Risk of Electric Shock from Patient Monitoring Cables and Electrode Lead Wires
Hazard [Health Devices May-Jun 1993;22(5-6):301-2]
In 1987, we published a Hazard Report on
patients who received electric shocks when they were inadvertently connected to
line power (120 VAC). These incidents occurred when electrode lead wires, which
should have been attached to the patient cables connected to ECG or home apnea
monitors, were instead plugged into energized detachable power-line-cord plugs
(see "Connection of Electrode Lead Wires to Line
Power," Health Devices 16, Feb 1987).
Since that time, we have become aware of several additional cases of
patient injury, apparently also the result of electric shock from misconnection of
electrode lead wires into line-cord plugs (120 VAC). The reported incidents have occurred
in hospitals and homes, and the misconnection has been made by clinicians (e.g., nurses)
and caretakers (e.g., parents), as well as children (usually siblings). This ongoing
problem has prompted us to update our report.
The mechanism for this hazard is
inappropriate connection of two medical device components—unprotected
patient electrode lead wires and detachable device
line cords. A typical misconnection occurs when the thin, round,
conductive male pins located at the cable end of electrode lead wires are inserted into
the slotted female connectors of an energized line cord or extension cord; these
connectors are intended to receive the plug blades of an electrical device, not the lead
Typically, misconnection is caused by confusion about the cables used in
ECG (heart electrical activity) and apnea (heart and respiratory activity) monitors. The
problem may be exacerbated by the coincident color coding (e.g., black, white, green) of
electrode lead wires and line-cord wires. Line-cord wires, whose color coding typically
matches that of the electrode lead wires, can frequently be seen through transparent
female power connectors on the detachable power cords used on many hospital devices.
Conclusions and manufacturer responses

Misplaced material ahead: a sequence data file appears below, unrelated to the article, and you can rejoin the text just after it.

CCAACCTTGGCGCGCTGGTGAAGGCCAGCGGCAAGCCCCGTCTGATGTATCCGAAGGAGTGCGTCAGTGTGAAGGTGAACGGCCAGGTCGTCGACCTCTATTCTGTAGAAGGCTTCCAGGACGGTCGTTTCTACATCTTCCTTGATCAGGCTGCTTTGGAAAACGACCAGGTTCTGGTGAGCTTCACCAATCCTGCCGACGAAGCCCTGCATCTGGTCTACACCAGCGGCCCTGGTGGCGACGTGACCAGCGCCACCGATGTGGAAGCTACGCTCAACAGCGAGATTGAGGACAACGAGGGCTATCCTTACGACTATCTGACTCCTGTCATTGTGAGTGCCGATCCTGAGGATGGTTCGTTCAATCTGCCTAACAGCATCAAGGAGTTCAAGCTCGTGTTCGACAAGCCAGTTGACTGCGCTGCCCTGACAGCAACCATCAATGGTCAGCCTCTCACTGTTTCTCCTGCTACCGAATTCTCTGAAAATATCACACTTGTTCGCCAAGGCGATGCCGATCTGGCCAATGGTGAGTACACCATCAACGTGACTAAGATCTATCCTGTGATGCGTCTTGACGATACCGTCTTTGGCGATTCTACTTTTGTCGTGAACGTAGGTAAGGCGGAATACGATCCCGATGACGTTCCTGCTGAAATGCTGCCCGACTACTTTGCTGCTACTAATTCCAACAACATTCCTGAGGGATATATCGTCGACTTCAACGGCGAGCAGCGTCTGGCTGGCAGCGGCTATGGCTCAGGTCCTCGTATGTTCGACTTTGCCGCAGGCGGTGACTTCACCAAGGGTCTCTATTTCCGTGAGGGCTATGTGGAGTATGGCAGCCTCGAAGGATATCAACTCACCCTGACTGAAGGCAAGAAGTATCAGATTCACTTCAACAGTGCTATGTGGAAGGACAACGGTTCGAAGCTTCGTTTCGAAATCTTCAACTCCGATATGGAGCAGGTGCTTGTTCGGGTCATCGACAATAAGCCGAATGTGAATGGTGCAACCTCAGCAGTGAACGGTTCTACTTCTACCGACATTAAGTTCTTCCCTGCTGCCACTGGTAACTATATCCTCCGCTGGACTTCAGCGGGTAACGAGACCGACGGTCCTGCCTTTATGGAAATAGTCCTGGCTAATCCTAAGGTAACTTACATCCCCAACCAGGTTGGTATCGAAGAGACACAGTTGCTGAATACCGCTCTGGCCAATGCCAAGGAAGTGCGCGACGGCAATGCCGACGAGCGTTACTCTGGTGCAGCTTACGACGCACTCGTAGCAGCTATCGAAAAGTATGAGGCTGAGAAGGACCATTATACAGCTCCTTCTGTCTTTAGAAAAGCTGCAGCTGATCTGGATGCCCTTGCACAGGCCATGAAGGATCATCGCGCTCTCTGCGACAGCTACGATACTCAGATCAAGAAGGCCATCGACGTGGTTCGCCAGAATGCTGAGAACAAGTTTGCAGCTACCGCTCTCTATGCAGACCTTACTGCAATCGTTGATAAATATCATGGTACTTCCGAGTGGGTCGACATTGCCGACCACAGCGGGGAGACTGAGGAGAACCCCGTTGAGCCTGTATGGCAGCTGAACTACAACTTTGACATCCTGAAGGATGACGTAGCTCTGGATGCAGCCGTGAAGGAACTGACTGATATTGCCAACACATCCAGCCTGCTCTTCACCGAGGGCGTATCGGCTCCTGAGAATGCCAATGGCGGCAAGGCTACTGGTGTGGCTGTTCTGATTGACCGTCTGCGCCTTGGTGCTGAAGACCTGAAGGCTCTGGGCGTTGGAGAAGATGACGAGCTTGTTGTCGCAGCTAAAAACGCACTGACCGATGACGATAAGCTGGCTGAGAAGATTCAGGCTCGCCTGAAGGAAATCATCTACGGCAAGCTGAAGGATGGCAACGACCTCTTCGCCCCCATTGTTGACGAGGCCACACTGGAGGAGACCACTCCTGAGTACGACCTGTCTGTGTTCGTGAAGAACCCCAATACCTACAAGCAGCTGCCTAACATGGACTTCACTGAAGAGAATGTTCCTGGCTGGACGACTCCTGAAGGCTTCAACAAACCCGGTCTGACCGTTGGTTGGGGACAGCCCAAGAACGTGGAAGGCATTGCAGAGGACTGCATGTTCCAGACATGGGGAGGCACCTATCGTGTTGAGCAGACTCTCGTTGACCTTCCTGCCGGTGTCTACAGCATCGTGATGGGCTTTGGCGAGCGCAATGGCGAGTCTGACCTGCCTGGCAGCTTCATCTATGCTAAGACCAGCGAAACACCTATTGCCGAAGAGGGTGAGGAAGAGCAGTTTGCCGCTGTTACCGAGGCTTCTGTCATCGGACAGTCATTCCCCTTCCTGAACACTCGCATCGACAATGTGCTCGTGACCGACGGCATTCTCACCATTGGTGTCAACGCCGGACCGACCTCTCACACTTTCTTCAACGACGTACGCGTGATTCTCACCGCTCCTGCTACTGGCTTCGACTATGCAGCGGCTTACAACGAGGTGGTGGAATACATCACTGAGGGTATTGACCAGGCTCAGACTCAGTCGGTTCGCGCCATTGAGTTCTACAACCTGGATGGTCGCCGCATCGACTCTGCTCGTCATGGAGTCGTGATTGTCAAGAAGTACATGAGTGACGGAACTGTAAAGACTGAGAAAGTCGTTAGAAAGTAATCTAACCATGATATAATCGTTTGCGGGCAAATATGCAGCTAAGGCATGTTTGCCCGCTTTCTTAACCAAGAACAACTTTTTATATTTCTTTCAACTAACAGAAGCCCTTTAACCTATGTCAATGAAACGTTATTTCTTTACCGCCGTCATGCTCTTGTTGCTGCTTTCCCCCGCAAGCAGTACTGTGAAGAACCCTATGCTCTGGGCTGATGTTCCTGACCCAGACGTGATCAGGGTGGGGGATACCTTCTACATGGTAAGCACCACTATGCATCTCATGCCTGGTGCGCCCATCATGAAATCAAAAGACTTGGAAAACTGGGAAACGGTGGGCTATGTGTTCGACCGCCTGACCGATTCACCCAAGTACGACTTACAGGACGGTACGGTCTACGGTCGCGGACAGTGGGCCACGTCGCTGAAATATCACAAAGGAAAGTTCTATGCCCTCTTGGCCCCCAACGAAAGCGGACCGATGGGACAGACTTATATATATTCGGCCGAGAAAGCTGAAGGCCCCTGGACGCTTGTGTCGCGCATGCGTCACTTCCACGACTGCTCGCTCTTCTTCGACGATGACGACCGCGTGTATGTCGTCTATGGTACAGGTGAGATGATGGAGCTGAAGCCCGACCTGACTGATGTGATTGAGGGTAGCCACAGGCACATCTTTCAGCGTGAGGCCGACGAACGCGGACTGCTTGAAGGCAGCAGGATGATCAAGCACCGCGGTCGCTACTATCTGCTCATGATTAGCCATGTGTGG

ECRI recommends that all unprotected patient
cables and electrode lead wires be immediately removed from service; we also
recommend that manufacturers and equipment lessors supply only safe monitoring
cables and lead wires. Safe or "protected cable/lead system" connectors are
constructed in a lock-and-key configuration that conceals the electrically conductive
junctions to prevent insertion into line cords and electrical outlets.
In our evaluation of infant apnea monitoring systems (see "Infant
Home Apnea Documentation Monitors," Health Devices 21, Oct 1992), we
discovered that all apnea monitor manufacturers now provide only protected cable/lead
systems to home users; however, at least one manufacturer offers unprotected cable/lead
systems to hospitals. Most ECG monitor manufacturers still offer both protected and
unprotected cable/lead systems; however, one manufacturer has recently informed us that it
will discontinue the manufacture and sale of all unprotected systems.
Hospitals that operate equipment-leasing programs, as well as all
nonhospital-based equipment lessors, should ensure that they supply safe patient
monitoring cables and electrode lead systems.
- Immediately locate and discard all patient
monitoring cables and electrode lead wires that do not protect against
accidental connection to line cords; also, purchase electrode lead wires
with compatible patient cables and protected connectors for all ECG and
respiration/apnea monitoring systems.
- If it is not possible to immediately remove unsafe patient cables and
electrode lead wires from service, take the following precautions during the
transition period to help minimize the risk of connecting patients to line
- Warn clinical and housekeeping personnel of the
potential for patients to receive electric shocks, as described in this
- When temporarily disconnecting a patient from a
monitor, either disconnect the cable from the monitor, or disconnect the
lead wires from the electrodes. Do not disconnect the lead wires from
the patient cable.
- Hard-wire or secure (e.g., with a cable clamp)
detachable medical device line cords to the device. If this is not
practical or if the cord must be removed for transport, consider
attaching a warning label to the female connector end of the remaining
detachable line cords that states "120 VOLTS." We recommend
placing the label immediately next to the female connector, rather than
some distance up the line cord.
- Never leave a detached line cord or unused
extension cord plugged into an AC receptacle.
- Avoid use of extension cords in the vicinity of
- Store unused electrode lead wires out of the
reach of children; cut up and discard defective lead wires.
- Consider using childproof outlet caps in
pediatric departments that do not have tamperproof receptacles and in
homes with children under six years old.
- Alert home care dealers to this report; also alert parents who have
a child on a cardiorespiratory monitor at home or who have permission to
disconnect the child from or reconnect the child to a monitor in the
- Cables/Leads, ECG [15-754]
- Apnea Monitors [12-575]
- ECG Monitors [12-599]
Cause of Device-Related Incident
Device factor: Design/labeling error
User error: Improper connection
Support system failure: Use of inappropriate devices
Mechanism of Injury or
Burn (electrical); Electrical shock/electrocution